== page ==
John Sharaf Photography
One of the most compelling reasons to use the Sony SRW9000, F23 or F35 is the Sony Log Curve feature, also known as “S-Log”. This allows extended dynamic range of twelve stops vs. a more typical range of 8 stops in a conventional 709 picture. Of course it’s the ability to record 10-bit depth on the accompanying HDCAM-SR recorder (either the attached SRW-1 or the on-board SRW9000) allowing non-destructive color correction in post-production that completes the required work-flow.
Making the proper exposure for the log curve on a consistent basis is the main hurdle for the digital cinematographer. These cameras help by providing a readout of the ASA based on the gain setting on a display on the operator’s side of the camera. Nominally the SRW9000 is 960ASA at the +6Db setting which allows the maximum 800% Dynamic Range, and the latest software on the F35 offers 800ASA at 0Db. Knowing and trusting the ASA encourages the use of an exposure meter for lighting and setting the exposure, and makes the whole experience more like shooting film. The use of DSC’s prototype “S-Log Chart” allows both great confidence in confirming the stated speed and/or setting the exposure with the aid of a waveform or even by the cameras’ internal zebras.
The S-Log Chart consists of a large 50% mid-gray field around a smaller 90% white chip, similar to what you’d find on a conventional chip chart but with much larger targets for the purpose of reading the exposure on a waveform monitor or the zebras in a viewfinder. In the S-Log mode, mid-gray should be set to 38% on the scope and the white chip at 68%. This creates a somewhat compressed picture while allowing “head-room” above the white for objects found in the real world that are essentially “brighter” than white. With the chart, a camera set to S-Log, an incident lightmeter and a waveform monitor you have everything you need to confirm the speed and set the proper exposure. Read the incident exposure on a flatly lit chart, either in an engineering environment or the real world, set the lens iris appropriately, and then note that the resulting waveform puts the middle gray and white where it belongs; this confirms the correctness of the system. Furthermore, because these camera also have built in LUT’s to convert the monitoring output to a 709 standard, you will notice that in that mode, the gray is displayed as 50% on the waveform and the white at 98-100%, just as you would expect.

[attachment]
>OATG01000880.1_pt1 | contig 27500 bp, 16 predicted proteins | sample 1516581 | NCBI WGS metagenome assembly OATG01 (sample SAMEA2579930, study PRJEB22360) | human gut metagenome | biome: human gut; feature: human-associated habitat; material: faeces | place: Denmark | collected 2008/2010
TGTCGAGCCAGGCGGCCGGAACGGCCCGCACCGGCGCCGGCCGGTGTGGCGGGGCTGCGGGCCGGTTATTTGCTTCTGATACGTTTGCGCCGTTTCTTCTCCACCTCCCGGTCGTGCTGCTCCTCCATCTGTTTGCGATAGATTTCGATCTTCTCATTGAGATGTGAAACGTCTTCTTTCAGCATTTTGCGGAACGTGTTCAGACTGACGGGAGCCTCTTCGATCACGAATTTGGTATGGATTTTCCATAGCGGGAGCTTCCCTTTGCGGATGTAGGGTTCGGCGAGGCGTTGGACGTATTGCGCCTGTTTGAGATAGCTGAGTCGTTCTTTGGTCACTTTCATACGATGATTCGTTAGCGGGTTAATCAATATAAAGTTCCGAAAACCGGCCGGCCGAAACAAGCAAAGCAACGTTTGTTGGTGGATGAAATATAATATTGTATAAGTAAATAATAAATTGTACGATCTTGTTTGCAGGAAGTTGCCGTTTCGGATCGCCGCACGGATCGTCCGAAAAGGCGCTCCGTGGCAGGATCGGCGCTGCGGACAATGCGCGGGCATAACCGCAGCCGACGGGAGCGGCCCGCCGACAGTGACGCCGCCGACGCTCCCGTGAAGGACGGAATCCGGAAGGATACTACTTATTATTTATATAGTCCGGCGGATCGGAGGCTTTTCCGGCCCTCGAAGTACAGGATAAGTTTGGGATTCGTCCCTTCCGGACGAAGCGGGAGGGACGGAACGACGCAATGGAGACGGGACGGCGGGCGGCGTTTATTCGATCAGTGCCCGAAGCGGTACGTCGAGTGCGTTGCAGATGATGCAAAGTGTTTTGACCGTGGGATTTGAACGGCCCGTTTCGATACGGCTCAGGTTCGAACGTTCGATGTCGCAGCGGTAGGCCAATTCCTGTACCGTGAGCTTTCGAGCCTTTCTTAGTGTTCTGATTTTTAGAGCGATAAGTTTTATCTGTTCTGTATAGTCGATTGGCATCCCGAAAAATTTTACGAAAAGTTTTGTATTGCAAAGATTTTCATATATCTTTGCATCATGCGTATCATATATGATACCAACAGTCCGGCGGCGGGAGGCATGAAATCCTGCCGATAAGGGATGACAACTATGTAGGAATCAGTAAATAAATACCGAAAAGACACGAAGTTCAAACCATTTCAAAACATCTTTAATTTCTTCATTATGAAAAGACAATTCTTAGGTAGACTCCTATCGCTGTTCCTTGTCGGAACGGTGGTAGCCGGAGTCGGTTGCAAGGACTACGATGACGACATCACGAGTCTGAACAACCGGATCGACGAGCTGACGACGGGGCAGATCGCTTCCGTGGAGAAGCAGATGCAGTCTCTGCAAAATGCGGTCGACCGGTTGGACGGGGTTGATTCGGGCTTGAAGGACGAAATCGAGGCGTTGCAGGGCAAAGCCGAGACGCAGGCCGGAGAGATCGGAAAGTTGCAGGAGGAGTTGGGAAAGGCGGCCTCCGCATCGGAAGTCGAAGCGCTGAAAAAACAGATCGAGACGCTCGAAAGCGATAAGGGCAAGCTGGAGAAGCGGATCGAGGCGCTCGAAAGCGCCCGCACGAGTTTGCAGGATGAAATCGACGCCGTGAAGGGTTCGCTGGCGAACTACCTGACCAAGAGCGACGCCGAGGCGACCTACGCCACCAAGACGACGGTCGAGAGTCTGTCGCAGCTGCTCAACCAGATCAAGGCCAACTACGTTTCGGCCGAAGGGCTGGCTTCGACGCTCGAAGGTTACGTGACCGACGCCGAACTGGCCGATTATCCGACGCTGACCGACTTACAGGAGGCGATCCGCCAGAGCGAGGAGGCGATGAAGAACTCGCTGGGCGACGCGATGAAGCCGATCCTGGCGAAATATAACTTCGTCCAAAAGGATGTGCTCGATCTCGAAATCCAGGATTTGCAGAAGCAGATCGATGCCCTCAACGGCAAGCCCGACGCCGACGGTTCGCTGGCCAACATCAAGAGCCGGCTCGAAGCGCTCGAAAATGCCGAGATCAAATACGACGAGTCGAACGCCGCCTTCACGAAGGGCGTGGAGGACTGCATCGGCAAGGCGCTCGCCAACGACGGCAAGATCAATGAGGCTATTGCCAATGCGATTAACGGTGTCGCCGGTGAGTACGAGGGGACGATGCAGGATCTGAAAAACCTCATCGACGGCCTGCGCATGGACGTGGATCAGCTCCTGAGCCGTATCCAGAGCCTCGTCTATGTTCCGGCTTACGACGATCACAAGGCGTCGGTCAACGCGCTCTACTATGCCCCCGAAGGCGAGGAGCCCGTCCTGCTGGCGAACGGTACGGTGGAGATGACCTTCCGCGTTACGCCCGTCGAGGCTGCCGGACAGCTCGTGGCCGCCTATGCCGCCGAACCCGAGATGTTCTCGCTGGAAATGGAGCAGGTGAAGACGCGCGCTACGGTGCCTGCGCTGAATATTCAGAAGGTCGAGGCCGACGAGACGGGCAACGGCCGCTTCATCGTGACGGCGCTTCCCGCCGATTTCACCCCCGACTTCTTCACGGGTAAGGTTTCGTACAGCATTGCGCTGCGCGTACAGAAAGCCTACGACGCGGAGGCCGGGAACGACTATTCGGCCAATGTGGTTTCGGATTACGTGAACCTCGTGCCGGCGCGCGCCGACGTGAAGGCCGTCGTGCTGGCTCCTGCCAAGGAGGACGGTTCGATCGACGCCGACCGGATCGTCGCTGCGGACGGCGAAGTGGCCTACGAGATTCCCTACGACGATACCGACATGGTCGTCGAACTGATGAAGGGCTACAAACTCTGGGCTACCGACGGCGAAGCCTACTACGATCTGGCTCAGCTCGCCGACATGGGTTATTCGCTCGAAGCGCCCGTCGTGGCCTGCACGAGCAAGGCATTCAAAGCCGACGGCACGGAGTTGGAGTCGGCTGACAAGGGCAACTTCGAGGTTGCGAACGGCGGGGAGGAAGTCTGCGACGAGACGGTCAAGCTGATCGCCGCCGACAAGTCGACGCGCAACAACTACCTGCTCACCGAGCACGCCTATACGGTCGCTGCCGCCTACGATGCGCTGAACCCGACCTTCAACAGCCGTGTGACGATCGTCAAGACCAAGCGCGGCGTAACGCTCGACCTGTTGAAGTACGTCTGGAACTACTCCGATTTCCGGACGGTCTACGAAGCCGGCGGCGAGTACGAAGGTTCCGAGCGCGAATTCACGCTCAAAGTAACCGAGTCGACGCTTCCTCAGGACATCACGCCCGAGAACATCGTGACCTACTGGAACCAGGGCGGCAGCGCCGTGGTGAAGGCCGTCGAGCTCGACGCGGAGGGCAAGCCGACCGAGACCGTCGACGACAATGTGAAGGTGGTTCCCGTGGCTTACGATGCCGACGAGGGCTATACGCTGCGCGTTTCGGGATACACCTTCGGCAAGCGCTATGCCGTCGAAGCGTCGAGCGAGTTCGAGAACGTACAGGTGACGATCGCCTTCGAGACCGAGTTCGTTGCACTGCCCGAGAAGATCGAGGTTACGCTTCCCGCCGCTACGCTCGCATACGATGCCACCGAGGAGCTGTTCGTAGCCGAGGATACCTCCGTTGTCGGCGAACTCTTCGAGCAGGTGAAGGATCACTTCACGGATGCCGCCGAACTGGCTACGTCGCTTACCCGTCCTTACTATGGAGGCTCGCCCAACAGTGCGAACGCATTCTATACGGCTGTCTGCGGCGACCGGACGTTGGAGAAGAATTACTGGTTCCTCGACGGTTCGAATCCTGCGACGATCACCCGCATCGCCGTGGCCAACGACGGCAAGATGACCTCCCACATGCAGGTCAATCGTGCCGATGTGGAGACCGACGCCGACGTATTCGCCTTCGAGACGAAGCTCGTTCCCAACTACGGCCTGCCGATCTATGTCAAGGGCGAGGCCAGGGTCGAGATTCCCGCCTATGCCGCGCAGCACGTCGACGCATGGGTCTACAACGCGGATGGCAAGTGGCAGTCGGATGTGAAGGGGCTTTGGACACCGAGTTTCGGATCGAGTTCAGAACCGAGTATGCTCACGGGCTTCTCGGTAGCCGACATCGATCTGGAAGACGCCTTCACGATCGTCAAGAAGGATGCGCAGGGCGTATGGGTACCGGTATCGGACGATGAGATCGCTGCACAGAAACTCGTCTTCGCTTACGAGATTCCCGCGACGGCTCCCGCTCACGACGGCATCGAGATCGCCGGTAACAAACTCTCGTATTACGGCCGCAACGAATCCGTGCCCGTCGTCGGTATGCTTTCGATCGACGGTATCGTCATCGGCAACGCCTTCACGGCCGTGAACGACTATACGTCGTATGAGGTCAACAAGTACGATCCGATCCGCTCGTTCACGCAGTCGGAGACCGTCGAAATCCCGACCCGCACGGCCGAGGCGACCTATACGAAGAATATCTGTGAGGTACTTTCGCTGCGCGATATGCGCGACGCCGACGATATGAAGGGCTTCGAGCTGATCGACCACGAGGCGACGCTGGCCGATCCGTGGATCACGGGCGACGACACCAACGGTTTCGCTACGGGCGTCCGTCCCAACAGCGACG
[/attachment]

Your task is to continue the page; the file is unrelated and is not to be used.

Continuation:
The DSC “S-Log Chart” provides a valuable tool therefore, in learning how to use, gain confidence in, and properly expose your subject when using the Sony S-Log feature. As 10 bit recording becomes more ubiquitous in digital cinema cameras the use of log curves and raw recording will as well, and cinematographers will have to learn new tricks, and use new tools to set exposures that will result in pictures with extended dynamic range. Whatever the curve; S-Log, C-Log, RED Raw, etc. an easily read chart that targets the middle gray and the white chip will be invaluable. My thanks to David and DSC Labs for building such a tool.